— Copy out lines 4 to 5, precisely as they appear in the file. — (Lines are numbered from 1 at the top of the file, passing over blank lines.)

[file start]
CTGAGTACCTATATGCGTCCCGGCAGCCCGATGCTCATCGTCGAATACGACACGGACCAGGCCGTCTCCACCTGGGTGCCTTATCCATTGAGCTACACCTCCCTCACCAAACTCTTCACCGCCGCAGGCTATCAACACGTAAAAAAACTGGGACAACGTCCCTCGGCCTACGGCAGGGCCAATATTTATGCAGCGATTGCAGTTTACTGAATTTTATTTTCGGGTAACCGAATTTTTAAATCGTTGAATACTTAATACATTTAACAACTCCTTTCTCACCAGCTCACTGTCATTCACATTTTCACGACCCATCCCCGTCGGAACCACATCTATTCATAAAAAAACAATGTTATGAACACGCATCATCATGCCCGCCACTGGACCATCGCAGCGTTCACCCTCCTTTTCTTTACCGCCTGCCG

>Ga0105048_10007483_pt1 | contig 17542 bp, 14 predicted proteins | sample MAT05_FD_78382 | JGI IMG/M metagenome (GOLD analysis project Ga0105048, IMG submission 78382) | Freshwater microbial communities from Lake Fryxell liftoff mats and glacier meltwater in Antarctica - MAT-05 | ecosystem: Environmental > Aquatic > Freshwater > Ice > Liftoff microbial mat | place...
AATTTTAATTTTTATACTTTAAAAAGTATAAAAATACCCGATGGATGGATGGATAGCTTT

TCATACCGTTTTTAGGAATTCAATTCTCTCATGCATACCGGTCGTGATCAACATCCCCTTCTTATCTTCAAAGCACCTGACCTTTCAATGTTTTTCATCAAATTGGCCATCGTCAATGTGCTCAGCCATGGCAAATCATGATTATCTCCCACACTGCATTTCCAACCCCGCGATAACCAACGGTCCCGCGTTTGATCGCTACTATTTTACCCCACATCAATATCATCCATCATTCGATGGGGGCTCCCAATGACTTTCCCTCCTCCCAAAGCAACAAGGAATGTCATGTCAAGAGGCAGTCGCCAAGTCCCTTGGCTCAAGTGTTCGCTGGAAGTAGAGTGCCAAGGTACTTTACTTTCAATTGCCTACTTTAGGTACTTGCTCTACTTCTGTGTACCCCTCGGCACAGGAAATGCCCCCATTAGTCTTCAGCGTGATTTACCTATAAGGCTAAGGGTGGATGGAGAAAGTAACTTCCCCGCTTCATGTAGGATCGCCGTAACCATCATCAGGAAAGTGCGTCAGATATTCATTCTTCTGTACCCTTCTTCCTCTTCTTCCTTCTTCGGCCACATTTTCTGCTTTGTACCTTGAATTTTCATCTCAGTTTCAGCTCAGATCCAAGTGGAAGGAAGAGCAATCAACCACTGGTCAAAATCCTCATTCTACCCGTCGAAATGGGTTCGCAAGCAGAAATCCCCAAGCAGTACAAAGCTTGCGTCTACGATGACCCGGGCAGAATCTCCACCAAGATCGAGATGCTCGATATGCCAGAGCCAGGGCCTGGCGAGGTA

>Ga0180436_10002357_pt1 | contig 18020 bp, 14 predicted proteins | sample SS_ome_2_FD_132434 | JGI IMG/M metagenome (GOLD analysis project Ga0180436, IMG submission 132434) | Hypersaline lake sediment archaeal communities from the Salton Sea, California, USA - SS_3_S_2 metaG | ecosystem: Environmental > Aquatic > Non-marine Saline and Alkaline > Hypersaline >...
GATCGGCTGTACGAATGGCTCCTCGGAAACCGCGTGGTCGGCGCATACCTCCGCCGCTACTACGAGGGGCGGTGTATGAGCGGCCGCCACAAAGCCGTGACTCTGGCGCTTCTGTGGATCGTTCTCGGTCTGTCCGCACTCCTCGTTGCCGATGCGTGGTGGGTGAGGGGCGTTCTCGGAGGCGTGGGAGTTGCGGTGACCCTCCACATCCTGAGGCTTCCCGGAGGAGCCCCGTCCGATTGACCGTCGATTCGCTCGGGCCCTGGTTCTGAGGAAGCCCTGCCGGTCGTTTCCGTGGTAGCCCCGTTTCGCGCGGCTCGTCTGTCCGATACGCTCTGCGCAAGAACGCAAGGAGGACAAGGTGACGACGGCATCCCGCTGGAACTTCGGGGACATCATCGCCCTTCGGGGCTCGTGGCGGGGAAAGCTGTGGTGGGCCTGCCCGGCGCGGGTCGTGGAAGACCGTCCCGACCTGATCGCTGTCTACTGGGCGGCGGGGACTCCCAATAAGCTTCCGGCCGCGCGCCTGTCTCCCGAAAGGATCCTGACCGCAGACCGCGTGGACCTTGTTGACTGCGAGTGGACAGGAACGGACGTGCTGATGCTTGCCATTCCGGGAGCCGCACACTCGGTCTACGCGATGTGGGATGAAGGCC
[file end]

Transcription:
TCATACCGTTTTTAGGAATTCAATTCTCTCATGCATACCGGTCGTGATCAACATCCCCTTCTTATCTTCAAAGCACCTGACCTTTCAATGTTTTTCATCAAATTGGCCATCGTCAATGTGCTCAGCCATGGCAAATCATGATTATCTCCCACACTGCATTTCCAACCCCGCGATAACCAACGGTCCCGCGTTTGATCGCTACTATTTTACCCCACATCAATATCATCCATCATTCGATGGGGGCTCCCAATGACTTTCCCTCCTCCCAAAGCAACAAGGAATGTCATGTCAAGAGGCAGTCGCCAAGTCCCTTGGCTCAAGTGTTCGCTGGAAGTAGAGTGCCAAGGTACTTTACTTTCAATTGCCTACTTTAGGTACTTGCTCTACTTCTGTGTACCCCTCGGCACAGGAAATGCCCCCATTAGTCTTCAGCGTGATTTACCTATAAGGCTAAGGGTGGATGGAGAAAGTAACTTCCCCGCTTCATGTAGGATCGCCGTAACCATCATCAGGAAAGTGCGTCAGATATTCATTCTTCTGTACCCTTCTTCCTCTTCTTCCTTCTTCGGCCACATTTTCTGCTTTGTACCTTGAATTTTCATCTCAGTTTCAGCTCAGATCCAAGTGGAAGGAAGAGCAATCAACCACTGGTCAAAATCCTCATTCTACCCGTCGAAATGGGTTCGCAAGCAGAAATCCCCAAGCAGTACAAAGCTTGCGTCTACGATGACCCGGGCAGAATCTCCACCAAGATCGAGATGCTCGATATGCCAGAGCCAGGGCCTGGCGAGGTA

>Ga0180436_10002357_pt1 | contig 18020 bp, 14 predicted proteins | sample SS_ome_2_FD_132434 | JGI IMG/M metagenome (GOLD analysis project Ga0180436, IMG submission 132434) | Hypersaline lake sediment archaeal communities from the Salton Sea, California, USA - SS_3_S_2 metaG | ecosystem: Environmental > Aquatic > Non-marine Saline and Alkaline > Hypersaline >...